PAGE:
Therefore, the sequence should be that players set their hands first, then the dealer helps any players that request it, then the Dragon hand, and LAST the dealer hand is set.

(The exception would be when a player needs help during a hand that another player is banking. Since the player/banker does NOT need to set his hand house way, the procedure is for him to set his hand before exposing the hand of the player that needs help. So in that case, the sequence is other players set their hands, the player/banker set his hand without exposing it, the dealer helps the players that need help, the Dragon hand is set, then the player/banker hand is exposed.)


The point is, there is a reason for the sequence, and that sequence should dictate that in the hand you describe, the hands were set out of order. But since both were House Way, no foul occurred.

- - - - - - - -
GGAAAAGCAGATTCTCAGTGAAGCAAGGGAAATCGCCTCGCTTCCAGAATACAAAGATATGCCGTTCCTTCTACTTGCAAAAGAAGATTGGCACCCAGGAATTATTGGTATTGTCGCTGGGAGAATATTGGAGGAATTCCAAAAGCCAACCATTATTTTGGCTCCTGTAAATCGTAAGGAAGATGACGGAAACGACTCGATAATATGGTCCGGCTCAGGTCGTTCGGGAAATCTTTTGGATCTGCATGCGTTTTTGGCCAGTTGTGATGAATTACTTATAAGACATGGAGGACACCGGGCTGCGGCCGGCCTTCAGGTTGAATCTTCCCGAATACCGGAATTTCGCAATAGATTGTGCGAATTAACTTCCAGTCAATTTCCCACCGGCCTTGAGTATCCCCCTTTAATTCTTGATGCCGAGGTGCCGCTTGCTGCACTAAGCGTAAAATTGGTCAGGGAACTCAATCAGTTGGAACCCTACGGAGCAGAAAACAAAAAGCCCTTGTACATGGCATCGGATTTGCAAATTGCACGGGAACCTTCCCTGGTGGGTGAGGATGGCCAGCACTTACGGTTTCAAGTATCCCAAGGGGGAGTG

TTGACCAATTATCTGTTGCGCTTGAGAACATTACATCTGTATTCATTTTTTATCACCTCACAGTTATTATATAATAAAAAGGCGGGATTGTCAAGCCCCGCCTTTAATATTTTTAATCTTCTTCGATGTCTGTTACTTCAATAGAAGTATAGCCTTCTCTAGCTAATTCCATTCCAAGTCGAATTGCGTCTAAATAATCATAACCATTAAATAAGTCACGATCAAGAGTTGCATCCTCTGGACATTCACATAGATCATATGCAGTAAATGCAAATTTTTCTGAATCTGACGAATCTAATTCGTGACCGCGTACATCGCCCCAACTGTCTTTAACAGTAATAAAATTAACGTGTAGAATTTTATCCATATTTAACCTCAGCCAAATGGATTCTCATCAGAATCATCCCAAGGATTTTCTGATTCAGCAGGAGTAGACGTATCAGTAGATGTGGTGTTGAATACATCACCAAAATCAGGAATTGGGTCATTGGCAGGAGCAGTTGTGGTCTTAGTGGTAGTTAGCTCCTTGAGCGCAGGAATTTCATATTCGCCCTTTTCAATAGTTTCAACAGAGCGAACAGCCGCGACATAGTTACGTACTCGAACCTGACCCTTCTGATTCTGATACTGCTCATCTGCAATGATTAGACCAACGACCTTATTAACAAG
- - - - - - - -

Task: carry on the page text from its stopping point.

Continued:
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If you question whether the dealer set the Dragon hand, or their own hand, correctly, you should be able to ask to see the House Way rules. It probably won't be a take-away copy, but still something you can see.

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Quote: ddloml

I, and one other at the table, set our hands and decided to buy the dragon hand.

Is that right?

You get to see your own cards before deciding to bet on the Dragon hand?

While I don't know how having the knowledge of one hand (or even several hands if playing multiple hands and/or peeking at neighbors) can help, it just seems counter-intuitive to be given that option after seeing your cards.

After all, when playing multiple hands, a player is required to set the hand with the biggest bet first. So although such knowledge seems irrelevant, it's not so irrelevant to the casino!
Superstitions are silly, childish, irrational rituals, born out of fear of the unknown. But how much does it cost to knock on wood? 😁
EnvyBonus
EnvyBonus